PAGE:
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TThe discovery of a previously unknown extinct hominin fossil, Homo Naledi has not only been an exciting scientific breakthrough that has reaffirmed the Cradle of Humankind as the continent’s primary destination for an authentic exploration into the origins of Homo genus, but has also cemented its status as one of South Africa’s foremost tourist attractions.
A day after the announcement the Cradle of Humankind brand manager Adrian Amod was inundated with calls inquiring about available days to visit. Enquiries came from schools countrywide and also international visitors especially in South Africa’s primary markets such as the UK, USA, Germany and Africa. To date over 40 000 eager visitors have made the journey to The Cradle (which is almost as many people as usually visit in six months).
The benefits have not only been limited to an increase in the number of visitors to the site but the area also stands to benefit from infrastructural development that has been earmarked for the area. The Minister of Tourism, Derek Hanekom has announced that R22 million will be allocated for the renovation of Maropeng and the visitor's Centre at the Cradle of Humankind. Speaking to national media recently the Minister said,
“It’s the development of sites like this that will distinguish us from other countries and put us on the map. We want to encourage family visits to Maropeng, the picnic site and interactive laboratory, where especially young learners can get involved in the palaeontology work done there. We want to also plan on a 500-seater amphitheatre in the area. And that's just the beginning.”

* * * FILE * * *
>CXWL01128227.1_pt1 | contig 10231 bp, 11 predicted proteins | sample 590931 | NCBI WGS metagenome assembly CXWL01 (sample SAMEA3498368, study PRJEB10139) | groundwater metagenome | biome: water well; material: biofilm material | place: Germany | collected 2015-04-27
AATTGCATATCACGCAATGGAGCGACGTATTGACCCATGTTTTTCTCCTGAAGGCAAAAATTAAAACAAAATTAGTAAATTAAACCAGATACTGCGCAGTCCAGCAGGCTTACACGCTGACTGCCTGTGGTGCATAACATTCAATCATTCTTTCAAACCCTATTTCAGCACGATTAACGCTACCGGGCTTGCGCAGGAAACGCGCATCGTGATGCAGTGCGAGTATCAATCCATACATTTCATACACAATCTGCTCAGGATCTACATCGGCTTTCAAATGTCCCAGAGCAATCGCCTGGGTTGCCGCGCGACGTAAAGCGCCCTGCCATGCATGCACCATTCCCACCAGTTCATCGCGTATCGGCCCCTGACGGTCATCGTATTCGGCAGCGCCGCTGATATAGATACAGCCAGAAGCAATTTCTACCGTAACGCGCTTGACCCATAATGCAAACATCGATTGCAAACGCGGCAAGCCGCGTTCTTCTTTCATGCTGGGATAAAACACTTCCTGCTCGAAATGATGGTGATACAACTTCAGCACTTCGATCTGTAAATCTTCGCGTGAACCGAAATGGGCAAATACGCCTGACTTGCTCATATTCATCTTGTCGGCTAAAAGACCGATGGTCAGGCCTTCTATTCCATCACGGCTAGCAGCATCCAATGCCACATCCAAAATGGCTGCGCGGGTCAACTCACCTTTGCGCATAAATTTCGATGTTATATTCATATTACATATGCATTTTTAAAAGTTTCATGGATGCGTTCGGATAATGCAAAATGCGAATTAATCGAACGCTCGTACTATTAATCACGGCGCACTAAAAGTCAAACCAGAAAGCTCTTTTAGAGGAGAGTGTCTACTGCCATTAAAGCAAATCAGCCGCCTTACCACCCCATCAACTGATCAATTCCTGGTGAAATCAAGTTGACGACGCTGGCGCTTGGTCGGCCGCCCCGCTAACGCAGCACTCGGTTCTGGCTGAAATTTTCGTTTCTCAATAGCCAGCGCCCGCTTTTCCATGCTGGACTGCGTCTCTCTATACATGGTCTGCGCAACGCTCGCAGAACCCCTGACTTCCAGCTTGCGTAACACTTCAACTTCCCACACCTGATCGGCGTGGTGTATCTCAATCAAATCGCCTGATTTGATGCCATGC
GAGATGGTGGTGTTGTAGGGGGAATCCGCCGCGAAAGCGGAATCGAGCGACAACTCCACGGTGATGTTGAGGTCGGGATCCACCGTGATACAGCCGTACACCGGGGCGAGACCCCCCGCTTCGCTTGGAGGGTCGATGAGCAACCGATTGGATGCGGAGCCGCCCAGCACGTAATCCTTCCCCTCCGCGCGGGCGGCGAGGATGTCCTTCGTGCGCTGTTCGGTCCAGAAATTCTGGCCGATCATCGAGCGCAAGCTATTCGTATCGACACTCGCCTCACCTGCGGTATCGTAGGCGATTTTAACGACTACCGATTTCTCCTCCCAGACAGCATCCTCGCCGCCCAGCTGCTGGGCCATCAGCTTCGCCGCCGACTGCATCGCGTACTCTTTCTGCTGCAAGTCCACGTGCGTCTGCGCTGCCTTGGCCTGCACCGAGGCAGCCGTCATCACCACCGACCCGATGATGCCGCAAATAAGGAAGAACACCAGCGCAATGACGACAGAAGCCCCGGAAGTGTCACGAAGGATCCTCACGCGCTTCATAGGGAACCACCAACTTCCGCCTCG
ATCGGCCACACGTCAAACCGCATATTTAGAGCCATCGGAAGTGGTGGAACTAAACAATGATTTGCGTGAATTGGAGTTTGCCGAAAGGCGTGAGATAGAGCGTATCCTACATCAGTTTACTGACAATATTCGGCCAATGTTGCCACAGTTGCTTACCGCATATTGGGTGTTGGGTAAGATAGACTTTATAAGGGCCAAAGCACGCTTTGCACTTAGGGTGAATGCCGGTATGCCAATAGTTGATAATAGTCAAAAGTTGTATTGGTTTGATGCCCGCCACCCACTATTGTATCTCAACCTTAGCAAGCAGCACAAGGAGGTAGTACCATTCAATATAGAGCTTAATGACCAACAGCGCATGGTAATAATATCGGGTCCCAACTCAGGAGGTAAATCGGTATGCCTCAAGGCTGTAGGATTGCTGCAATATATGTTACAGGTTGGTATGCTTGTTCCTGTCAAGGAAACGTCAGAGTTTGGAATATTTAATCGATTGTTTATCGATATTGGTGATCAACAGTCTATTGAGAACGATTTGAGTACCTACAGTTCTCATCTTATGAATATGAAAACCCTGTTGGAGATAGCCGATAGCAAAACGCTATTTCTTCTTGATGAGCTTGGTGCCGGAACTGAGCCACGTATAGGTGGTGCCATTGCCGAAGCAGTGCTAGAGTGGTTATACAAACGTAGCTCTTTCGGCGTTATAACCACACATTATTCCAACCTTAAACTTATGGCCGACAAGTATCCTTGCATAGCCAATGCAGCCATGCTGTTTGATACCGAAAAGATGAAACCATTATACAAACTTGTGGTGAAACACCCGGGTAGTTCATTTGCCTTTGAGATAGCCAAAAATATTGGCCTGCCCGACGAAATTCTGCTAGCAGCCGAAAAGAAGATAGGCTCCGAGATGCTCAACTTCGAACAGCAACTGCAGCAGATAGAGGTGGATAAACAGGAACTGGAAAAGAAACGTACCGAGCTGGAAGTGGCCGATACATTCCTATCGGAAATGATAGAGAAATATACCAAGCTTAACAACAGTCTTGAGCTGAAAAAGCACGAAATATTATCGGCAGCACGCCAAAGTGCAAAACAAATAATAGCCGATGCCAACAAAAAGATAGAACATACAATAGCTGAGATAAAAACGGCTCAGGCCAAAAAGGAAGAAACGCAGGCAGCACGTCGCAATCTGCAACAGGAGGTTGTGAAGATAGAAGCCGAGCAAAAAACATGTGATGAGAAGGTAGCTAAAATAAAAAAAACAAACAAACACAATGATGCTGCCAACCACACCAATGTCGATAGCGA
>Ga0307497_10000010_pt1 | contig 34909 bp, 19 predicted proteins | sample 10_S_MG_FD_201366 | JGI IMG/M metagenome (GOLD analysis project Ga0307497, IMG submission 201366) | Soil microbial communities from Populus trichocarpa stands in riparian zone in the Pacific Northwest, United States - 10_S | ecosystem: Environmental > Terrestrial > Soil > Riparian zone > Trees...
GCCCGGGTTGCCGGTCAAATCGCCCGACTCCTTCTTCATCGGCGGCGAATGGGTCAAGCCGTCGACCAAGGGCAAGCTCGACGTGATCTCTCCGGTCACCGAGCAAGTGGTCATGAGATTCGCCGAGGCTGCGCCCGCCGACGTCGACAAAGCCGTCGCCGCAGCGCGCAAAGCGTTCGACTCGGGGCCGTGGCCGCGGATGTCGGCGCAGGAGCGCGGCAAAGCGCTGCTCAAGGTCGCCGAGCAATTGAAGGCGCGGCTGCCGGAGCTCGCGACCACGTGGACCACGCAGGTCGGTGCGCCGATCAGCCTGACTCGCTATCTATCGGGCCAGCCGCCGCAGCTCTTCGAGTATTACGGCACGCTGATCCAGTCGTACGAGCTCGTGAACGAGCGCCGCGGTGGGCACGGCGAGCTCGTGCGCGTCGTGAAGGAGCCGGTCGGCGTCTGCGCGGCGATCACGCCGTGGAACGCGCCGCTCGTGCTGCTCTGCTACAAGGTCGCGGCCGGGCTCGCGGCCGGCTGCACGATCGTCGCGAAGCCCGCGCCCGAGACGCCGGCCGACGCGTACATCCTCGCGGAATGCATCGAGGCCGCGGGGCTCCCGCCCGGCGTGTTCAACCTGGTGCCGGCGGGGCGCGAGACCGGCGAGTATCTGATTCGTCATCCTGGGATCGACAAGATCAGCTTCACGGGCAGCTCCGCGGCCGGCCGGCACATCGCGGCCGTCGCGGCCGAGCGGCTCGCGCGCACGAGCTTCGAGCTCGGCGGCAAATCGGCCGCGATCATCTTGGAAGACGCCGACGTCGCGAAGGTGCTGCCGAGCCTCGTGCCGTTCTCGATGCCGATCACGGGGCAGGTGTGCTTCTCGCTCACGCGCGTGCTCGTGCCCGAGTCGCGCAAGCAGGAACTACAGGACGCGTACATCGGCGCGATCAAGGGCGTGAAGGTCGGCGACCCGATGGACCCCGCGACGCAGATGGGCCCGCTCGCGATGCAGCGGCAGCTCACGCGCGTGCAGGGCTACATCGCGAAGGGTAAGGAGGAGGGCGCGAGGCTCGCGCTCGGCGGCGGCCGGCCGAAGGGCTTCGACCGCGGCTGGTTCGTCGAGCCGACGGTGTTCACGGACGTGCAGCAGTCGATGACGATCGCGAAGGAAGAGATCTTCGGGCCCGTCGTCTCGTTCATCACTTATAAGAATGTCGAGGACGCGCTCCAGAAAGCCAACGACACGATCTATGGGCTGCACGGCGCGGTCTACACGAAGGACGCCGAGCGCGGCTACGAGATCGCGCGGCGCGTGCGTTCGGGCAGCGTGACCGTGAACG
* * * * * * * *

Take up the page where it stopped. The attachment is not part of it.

This is an encouraging development for a sector that has been taking strain to remain profitable and sustainable while local economic growth is constrained and emerging markets globally are experiencing a general slowdown. Already the Magaliesburg area has capacity to accommodate tourists in over seven thousand rooms; enjoys a network of over 113 boutique restaurants; wedding and conference venues as well as other attractions for adventure seekers. This is also an opportune time for the Maropeng local and district authorities to ensure that this infrastructure development feeds into the local economy, providing much needed jobs and alleviating poverty in surrounding communities.
On the 18th of October, thousands of visitors enjoyed a spectacular farewell concert in honour of Homo Naledi who is moving on to contribute to the story of humankind at Wits University, after weeks on exhibition to the public. Trish Hanekom, a board member of Maropeng Africa and trustee of the Cradle of Humankind, is optimistic that Homo Naledi moving on to further research is only the beginning of an upward phase in tourism in the area. Trish said,
“The next exhibition is one to look out for. It’s called Killer Beasts of the Cradle. We’ll have giant predators that might have been roaming the land while Homo Naledi was around.”
The next exhibition is set to start next weekend.